Why do you need to take many small samples when taking a bloodtest? Why can’t they just take one and use small amounts from there?



Why do you need to take many small samples when taking a bloodtest? Why can’t they just take one and use small amounts from there?

In: Other

Because multiple samples mean if there is something in your bloodstream, they have a higher chance of detecting it instead of just one sample.

As blood sits in the tube, more specifically, blood cells sit with serum/plasma, chemical reactions are still occurring. As a result, some chemicals we are testing for may be reduced or increased depending on the specific test. For all tests and instruments there are specific ranges of time which the blood can be used for that specific test before it has been in the tube too long to match the levels in the body.

It depends. Blood deteriorates quite rapidly outside of the body so they need to either do the tests right away or add anti-clotting agents to the blood before sending it to the labratory. However different chemicals may affect the tests so depending on what test is going to be conducted you might have to use different anti-clotting agents. Some of the chemicals added to the blood might also be part of the test and just needs to be added as soon as possible.

There are ways to reduce the amount of needles used when taking multiple tests. You can hook up multiple vials to the same needle either one at a time or all at once. Another way is to first draw blood into a small bag and then use this to fill up the test vials. However the nurse still have to do this initial blood work all at once. So quite often the nurse is sitting in front of the patient handling their blood in order to get it into the correct vials and doing some tests. If you have issues with seeing blood you can tell the nurse about it and they will try to hide it from you.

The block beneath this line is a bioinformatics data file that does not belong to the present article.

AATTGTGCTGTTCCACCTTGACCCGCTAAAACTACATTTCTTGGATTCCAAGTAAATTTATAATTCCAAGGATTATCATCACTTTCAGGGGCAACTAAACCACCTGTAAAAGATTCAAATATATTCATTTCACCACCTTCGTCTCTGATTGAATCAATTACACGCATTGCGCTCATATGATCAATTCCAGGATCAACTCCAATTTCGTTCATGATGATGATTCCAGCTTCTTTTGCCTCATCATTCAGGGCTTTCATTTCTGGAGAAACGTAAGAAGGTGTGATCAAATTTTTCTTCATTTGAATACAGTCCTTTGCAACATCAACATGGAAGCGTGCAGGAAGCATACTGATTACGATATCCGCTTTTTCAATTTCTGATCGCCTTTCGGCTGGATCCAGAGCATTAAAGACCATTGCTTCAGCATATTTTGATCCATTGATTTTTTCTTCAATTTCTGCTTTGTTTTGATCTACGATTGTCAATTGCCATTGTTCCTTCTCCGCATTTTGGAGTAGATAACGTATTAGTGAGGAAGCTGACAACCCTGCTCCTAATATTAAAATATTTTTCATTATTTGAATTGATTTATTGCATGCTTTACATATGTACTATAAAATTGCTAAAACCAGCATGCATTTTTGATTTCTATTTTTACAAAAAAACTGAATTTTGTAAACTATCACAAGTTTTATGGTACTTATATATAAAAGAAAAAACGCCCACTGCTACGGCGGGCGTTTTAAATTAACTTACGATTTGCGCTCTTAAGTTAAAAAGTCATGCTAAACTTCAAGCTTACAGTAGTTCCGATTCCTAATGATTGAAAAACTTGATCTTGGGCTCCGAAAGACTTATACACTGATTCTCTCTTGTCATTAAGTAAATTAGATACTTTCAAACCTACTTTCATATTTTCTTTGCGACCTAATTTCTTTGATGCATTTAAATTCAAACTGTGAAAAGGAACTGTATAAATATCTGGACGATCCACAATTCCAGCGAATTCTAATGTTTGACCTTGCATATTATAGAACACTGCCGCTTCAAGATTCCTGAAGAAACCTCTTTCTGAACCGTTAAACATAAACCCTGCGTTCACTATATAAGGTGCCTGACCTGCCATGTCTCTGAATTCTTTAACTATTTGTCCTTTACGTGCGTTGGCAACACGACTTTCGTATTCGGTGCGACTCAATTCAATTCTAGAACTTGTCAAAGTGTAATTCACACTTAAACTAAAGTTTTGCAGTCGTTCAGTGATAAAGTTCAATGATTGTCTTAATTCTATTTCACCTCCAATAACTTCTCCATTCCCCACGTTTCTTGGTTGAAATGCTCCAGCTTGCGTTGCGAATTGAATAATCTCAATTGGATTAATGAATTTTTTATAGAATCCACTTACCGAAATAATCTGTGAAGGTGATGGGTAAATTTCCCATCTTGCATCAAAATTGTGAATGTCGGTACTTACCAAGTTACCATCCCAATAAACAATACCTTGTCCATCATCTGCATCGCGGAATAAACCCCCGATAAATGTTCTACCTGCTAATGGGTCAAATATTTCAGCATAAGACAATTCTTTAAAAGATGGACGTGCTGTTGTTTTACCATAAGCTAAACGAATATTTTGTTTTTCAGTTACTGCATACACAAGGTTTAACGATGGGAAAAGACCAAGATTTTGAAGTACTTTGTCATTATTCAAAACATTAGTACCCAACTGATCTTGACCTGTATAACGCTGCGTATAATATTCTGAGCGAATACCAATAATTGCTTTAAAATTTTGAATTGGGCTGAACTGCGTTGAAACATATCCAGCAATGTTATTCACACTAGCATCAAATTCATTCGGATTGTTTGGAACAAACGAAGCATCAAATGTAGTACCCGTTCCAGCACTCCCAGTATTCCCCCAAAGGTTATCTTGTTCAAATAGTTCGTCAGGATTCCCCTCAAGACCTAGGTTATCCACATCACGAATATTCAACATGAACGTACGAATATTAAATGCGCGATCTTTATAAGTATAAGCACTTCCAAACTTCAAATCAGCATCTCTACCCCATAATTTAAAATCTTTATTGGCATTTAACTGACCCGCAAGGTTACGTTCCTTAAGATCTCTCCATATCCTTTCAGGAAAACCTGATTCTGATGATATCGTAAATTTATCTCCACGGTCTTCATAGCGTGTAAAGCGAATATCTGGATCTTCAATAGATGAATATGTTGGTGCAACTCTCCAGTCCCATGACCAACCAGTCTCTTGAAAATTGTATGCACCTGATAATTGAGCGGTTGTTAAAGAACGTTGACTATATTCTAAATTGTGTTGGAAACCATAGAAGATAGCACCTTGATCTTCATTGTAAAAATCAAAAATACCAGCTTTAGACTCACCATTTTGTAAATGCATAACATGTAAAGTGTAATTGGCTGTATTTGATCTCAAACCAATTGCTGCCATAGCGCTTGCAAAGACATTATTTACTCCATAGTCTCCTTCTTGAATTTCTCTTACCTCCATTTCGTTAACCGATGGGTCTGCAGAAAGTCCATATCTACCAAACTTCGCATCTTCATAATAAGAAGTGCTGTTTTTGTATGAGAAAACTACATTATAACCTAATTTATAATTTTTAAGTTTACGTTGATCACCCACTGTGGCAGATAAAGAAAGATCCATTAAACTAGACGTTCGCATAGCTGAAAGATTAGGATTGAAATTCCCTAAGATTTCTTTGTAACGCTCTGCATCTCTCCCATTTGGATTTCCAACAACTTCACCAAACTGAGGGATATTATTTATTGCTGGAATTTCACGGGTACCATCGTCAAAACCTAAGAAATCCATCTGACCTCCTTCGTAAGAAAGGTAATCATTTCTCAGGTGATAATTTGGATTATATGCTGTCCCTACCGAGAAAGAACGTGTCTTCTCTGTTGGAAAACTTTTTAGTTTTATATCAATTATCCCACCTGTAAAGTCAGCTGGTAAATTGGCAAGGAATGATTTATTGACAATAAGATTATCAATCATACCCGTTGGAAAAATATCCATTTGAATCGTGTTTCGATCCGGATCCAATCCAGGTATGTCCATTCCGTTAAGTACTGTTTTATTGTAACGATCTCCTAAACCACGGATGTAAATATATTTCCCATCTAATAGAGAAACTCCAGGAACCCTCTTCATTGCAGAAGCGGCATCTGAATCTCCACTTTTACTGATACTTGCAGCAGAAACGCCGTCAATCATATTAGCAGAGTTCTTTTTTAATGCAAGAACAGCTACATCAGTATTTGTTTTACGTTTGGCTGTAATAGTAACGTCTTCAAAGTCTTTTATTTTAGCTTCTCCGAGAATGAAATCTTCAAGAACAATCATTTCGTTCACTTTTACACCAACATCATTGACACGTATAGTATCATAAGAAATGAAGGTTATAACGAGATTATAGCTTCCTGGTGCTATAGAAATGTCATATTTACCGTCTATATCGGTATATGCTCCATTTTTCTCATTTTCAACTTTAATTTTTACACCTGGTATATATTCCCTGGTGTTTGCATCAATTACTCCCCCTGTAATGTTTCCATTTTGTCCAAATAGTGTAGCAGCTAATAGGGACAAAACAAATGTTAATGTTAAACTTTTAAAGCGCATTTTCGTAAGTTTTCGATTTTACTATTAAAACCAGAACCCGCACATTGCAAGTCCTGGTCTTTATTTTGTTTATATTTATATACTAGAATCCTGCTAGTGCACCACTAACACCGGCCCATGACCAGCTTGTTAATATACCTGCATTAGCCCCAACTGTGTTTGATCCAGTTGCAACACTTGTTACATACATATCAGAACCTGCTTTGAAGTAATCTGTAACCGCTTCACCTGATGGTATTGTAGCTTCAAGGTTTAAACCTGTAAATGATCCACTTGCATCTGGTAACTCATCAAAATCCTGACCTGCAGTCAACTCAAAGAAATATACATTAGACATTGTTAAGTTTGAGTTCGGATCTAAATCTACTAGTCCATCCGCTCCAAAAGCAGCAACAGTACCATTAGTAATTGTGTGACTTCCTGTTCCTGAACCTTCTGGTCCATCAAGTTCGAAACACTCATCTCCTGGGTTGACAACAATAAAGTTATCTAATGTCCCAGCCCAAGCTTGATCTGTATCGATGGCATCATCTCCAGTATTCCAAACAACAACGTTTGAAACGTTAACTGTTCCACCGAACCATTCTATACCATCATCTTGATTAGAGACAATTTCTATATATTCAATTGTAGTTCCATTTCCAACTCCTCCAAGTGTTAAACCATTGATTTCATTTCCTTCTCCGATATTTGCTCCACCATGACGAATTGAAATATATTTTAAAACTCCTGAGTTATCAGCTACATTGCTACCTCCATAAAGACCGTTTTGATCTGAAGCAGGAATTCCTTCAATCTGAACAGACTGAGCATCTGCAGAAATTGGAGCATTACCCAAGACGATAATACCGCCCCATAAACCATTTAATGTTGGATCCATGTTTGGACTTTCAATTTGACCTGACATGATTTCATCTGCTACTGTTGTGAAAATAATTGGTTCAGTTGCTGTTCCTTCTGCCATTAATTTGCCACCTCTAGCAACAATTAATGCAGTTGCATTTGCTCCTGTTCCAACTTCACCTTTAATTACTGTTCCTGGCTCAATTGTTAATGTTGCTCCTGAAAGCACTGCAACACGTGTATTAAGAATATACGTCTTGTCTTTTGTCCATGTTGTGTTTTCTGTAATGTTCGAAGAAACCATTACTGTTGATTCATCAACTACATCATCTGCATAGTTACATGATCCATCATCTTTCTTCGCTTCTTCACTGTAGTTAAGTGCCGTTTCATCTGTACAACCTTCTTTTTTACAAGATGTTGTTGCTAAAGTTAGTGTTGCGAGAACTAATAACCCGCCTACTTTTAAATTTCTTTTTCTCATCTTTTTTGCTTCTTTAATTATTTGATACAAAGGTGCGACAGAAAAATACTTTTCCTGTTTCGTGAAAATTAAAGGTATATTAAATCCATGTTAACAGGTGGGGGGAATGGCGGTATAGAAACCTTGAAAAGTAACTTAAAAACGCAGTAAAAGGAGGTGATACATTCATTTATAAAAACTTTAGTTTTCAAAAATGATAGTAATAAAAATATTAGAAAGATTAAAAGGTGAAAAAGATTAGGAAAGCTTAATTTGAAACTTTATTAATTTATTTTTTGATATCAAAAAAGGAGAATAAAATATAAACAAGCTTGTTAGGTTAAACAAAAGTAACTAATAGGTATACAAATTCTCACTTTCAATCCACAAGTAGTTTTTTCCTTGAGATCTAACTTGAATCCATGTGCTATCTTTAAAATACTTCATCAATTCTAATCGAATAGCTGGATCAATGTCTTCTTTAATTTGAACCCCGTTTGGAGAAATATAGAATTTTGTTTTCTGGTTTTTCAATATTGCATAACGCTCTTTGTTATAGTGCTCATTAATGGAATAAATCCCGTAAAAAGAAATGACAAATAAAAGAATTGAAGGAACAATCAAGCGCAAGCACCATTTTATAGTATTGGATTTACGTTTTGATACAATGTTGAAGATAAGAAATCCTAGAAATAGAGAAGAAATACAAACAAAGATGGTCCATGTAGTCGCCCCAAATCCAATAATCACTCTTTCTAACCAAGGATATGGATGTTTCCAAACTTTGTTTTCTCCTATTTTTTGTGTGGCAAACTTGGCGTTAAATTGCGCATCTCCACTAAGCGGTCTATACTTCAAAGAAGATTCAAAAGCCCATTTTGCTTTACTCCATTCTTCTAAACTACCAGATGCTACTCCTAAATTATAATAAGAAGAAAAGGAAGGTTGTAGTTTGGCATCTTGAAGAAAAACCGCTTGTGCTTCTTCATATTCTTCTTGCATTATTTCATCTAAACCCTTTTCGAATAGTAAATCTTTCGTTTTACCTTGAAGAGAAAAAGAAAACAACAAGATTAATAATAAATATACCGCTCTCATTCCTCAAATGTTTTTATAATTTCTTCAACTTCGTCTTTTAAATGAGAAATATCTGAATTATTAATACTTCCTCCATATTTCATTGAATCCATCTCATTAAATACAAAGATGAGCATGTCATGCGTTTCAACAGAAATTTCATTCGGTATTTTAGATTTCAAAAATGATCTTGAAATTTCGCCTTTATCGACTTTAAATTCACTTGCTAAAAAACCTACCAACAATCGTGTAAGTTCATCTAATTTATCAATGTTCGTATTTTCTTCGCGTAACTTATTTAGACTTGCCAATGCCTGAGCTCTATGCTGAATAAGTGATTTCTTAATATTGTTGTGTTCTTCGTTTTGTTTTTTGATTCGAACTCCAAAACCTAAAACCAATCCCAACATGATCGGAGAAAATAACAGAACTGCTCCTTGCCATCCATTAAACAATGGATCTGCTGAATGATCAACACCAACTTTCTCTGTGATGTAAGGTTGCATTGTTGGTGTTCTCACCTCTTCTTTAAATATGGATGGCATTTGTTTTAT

If you’re concerned about a bloodstream infection, you need to confirm that it’s the blood and not a contaminant. Thus you get multiple peripheral samples.

I used to do IT work in a worldwide lab. In many cases its a second reference sample. In the case of a dire test result they will test with a second machine – in the case of a positive HIV test we would send the second tube to a independent lab for testing. Our system was highly automated and the machines would take a sample from the referenced tube to then further process. A single reference tube might be processed through several machines – each removing the desired amount to start processing.

Each tube’s additives prepare the blood for the testing. If you’re counting blood cells you need the blood not to clot (so the blood is still liquid and cells are discernable) so you use an anticoagulant tube. If you want to test for serum electrolyte levels, you use a tube that, when spun in a centrifuge, will separate the liquid portion of the blood from the solid (and clotting is ok, even preferable). If you want to test for certain types of metabolic activity you sometimes use a tube whose additives kill all the cells inside, essentially “freezing” the metabolism of the blood which continues as long as those cells are alive. This maintains the levels of the chemicals you’re trying to measure. Each color tube has specific additives (or none) that make testing possible.

I work with genetic tests, and we need a miniscule portion of DNA to run our test. But we need to extract that from 10 mL of blood. So most of what was in the tube we receive is waste to start with.